The Winnipeg Folk Festival is all about discovery. Every Tuesday from now until the festival, we are digging into the lineup and profiling the artists we think should be on your radar.
This week: Hiss Golden Messenger
The year 2014 will see Hiss Golden Messenger -- the folk project led by singer-songwriter M.C. Taylor -- close a chapter and begin a new one. In January, HGM's first high-profile release, Bad Debt, was reissued. And in September, the band will release Lateness of Dancers -- its fifth full-length album and debut for indie heavyweight Merge.
Taylor, 38, isn't usually precious about records -- he's already gunning to record the followup to an album that's not even out yet -- but Bad Debt, which was recorded on a portable cassette player in his North Carolina kitchen, holds a special place in his heart.
"That record is a really important one for me," he says in his languid Durham-via-San Francisco drawl. "When I made that record in 2009, I had been making recordings for 15 years already. But that was the record on which I felt I'd found my voice."
The reissue is something of a do-over. In 2010, it received a limited run of 100 on vinyl, released via Taylor's own imprint, Heaven & Earth Magic Recording Company. It sold out quickly. Taylor then connected with U.K. label Black Maps, which would distribute the album on CD to a wider audience.
But shortly after Bad Debt's release on CD, in August 2011, riots broke out in London, leaving five dead and numerous people injured. Several buildings were destroyed by fire, including a Sony distribution warehouse in North London. Bad Debt was among the many stock holdings that went up in smoke along with it.
"I moved on -- I was working on other records," Taylor says.
Still, Bad Debt had laid some groundwork despite its limited release; the albums that followed, Poor Moon (2011) and Haw (2013), were met with positive reviews. Taylor's immediate, affecting songs about everything from navigating life as a bleary-eyed new dad or a fraught relationship with faith were resonating with people.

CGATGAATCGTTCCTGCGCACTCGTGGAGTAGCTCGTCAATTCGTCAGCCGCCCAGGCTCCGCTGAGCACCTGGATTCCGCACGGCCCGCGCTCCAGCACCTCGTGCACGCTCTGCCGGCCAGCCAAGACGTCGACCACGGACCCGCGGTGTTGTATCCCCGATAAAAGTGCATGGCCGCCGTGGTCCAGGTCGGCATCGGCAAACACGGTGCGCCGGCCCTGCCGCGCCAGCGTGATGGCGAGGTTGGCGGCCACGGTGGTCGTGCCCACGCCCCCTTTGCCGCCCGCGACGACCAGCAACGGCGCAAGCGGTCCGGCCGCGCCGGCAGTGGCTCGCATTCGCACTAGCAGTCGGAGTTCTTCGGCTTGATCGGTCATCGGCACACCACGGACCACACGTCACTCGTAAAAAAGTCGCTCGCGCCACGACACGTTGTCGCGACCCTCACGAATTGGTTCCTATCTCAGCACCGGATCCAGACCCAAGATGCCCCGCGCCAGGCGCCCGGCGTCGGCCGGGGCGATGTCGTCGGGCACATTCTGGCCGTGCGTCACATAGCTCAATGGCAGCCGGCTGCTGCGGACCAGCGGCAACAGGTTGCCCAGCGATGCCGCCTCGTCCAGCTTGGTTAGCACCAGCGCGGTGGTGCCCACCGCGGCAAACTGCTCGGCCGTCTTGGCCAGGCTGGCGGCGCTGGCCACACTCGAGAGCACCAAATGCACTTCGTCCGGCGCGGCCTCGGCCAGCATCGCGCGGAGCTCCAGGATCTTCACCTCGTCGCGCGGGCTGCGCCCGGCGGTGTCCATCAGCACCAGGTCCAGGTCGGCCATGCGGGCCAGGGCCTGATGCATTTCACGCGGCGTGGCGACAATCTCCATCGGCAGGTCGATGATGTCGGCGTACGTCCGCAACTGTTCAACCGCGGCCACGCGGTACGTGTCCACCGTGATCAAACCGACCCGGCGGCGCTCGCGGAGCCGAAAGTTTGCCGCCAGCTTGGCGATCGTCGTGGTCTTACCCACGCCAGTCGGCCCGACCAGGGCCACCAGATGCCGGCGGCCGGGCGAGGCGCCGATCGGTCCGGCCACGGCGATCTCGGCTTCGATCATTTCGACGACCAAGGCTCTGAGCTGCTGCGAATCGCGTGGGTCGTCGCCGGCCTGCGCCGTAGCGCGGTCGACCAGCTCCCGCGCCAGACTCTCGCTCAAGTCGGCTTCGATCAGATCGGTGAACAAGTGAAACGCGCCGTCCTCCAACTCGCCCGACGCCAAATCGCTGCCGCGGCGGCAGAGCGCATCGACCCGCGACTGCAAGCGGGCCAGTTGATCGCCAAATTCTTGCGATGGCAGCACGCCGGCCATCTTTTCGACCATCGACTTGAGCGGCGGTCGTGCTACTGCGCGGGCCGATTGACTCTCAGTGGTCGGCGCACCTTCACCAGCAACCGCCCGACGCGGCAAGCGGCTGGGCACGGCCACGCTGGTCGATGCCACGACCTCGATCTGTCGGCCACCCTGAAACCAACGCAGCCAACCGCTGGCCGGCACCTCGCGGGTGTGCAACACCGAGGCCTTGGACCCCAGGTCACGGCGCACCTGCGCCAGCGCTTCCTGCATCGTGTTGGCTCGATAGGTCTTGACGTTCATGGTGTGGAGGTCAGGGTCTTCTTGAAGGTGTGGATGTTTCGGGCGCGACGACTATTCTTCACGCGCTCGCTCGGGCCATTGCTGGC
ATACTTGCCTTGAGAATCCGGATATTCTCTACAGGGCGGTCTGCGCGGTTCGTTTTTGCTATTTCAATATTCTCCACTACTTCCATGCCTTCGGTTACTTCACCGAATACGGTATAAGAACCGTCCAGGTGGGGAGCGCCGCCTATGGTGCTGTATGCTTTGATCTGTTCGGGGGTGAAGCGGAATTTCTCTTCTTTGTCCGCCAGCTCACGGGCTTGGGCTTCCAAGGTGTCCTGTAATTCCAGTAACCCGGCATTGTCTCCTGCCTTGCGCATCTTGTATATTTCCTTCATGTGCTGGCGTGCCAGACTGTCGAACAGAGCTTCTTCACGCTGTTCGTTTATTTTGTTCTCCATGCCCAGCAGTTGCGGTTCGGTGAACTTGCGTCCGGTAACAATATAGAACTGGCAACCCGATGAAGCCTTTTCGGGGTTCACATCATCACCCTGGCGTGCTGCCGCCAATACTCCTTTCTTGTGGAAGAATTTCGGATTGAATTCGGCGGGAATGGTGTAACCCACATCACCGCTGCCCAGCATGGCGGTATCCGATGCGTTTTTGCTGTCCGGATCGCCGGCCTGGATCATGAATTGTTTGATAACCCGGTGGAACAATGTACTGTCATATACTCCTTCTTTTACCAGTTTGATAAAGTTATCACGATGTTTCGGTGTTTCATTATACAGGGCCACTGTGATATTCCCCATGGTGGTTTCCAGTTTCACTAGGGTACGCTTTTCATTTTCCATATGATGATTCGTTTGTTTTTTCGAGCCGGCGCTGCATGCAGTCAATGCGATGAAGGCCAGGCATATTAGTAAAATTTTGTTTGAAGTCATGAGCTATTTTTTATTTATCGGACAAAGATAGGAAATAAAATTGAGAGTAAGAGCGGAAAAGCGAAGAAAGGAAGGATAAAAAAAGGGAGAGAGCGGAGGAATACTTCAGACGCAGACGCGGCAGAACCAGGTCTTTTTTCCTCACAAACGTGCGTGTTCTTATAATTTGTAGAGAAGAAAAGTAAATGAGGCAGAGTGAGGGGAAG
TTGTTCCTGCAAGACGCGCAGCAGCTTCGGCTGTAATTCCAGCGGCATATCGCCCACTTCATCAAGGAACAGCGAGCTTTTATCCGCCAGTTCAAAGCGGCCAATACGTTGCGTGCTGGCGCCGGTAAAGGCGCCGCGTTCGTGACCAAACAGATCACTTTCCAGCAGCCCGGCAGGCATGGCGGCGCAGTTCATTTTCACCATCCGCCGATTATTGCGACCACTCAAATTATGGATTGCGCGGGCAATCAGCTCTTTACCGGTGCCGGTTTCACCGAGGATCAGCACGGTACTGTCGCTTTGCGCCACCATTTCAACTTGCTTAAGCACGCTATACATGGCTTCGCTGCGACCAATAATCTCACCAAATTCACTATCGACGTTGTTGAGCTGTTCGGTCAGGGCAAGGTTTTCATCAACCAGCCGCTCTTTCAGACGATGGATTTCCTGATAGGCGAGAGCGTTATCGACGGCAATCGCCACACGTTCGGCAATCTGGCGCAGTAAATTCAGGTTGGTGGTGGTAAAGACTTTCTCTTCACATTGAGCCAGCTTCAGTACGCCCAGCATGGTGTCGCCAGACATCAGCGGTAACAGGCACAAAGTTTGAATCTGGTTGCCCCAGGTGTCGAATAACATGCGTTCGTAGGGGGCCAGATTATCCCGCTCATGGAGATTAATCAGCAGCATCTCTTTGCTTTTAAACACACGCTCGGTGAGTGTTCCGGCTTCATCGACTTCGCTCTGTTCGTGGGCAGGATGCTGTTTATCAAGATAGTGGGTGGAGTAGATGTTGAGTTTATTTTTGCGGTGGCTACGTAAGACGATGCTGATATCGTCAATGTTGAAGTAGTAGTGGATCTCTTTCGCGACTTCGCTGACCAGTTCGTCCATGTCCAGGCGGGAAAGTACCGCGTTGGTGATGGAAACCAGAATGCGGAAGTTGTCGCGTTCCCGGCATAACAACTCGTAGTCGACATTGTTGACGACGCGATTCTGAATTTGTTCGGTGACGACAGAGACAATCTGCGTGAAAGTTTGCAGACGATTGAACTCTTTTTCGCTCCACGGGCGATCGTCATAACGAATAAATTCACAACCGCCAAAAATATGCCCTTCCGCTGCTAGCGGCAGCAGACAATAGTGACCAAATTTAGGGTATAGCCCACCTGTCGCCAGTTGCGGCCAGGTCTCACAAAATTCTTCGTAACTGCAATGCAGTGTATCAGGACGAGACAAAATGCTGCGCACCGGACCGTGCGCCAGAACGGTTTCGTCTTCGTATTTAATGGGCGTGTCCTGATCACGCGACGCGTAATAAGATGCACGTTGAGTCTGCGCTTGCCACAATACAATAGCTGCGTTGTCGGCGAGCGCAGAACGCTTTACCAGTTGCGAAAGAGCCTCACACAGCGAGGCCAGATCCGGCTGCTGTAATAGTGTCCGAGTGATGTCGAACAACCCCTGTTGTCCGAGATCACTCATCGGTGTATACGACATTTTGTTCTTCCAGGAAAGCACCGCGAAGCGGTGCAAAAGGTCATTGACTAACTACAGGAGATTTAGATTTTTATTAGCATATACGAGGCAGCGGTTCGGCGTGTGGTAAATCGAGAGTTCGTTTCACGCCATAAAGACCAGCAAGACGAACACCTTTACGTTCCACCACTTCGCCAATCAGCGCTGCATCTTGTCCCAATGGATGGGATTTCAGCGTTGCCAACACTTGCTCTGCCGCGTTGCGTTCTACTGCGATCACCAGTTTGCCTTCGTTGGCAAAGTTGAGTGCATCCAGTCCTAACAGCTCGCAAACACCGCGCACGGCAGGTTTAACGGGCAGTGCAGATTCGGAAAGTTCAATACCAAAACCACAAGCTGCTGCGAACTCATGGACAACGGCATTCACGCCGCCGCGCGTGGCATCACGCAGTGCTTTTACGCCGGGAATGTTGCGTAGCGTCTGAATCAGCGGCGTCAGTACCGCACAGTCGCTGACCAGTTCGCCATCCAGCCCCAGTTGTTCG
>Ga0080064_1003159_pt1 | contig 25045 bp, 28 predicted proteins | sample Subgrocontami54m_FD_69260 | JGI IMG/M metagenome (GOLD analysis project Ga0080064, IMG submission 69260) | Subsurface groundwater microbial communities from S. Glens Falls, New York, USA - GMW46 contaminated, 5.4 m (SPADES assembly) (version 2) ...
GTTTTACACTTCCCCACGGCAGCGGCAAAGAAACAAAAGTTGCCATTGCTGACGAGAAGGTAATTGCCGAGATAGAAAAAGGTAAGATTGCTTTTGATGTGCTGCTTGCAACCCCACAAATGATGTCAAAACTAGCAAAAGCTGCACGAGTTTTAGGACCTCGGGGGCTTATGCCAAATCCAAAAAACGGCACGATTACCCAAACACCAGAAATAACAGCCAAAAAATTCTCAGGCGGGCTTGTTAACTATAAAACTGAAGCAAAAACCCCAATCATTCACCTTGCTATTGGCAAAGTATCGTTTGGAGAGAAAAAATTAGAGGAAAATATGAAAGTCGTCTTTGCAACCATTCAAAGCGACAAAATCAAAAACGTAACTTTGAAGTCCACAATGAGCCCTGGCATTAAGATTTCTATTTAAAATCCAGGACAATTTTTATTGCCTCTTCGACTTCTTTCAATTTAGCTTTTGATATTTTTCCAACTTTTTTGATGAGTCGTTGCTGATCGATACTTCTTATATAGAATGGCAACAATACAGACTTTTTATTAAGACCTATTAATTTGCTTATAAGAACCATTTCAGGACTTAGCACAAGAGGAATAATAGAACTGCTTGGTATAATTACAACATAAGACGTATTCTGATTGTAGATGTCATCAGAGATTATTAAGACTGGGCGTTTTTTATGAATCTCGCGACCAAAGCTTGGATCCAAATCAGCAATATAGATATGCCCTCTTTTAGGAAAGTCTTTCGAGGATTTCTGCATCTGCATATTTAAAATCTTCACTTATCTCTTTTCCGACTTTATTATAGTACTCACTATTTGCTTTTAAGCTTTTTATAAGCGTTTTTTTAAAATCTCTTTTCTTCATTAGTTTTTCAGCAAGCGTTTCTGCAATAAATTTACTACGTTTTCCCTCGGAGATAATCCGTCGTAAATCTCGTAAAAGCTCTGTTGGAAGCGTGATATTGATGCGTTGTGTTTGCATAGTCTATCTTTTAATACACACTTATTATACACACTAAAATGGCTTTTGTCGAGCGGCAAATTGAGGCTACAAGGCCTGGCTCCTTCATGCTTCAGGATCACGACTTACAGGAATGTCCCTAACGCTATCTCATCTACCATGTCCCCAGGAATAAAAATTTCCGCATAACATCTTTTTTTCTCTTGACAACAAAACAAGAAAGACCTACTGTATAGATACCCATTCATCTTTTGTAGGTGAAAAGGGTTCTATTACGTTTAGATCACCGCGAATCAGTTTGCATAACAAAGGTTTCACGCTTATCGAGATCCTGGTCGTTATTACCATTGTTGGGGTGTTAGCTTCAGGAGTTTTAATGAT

He's now dad to a five-year-old boy and a one-year-old girl, a family he and his wife started when they relocated from California to North Carolina. Settling down wasn't his only motive for moving across the country.
"I was at a bit of a loss with what I was supposed to be doing," he says. "I played in a band for quite a while, but it was at the end of the road."
As a songwriter, Taylor was interested in American folklore. "I wanted to figure out how to draw inspiration from traditional music without sounding like a civil war re-enactor," he says with a laugh.
He enrolled in the University of North Carolina's folklore program, working as a folklorist with the state for several years upon graduation. The move focused him and his music; Hiss Golden Messenger's sound is undeniably indebted to the music of the American South. "I felt it was incumbent on me to actually be there to have a better understanding of it."
A constant in Taylor's life throughout has been Scott Hirsch, his musical co-conspirator of 20 years.
"We've known each other for so long, it's hard for me to articulate what it is that allows us to work together so well," Taylor says. "We're not as physically close (Hirsch moved to Brooklyn when Taylor moved to Durham), but we've made more music as Hiss Golden Messenger than we have in any other band."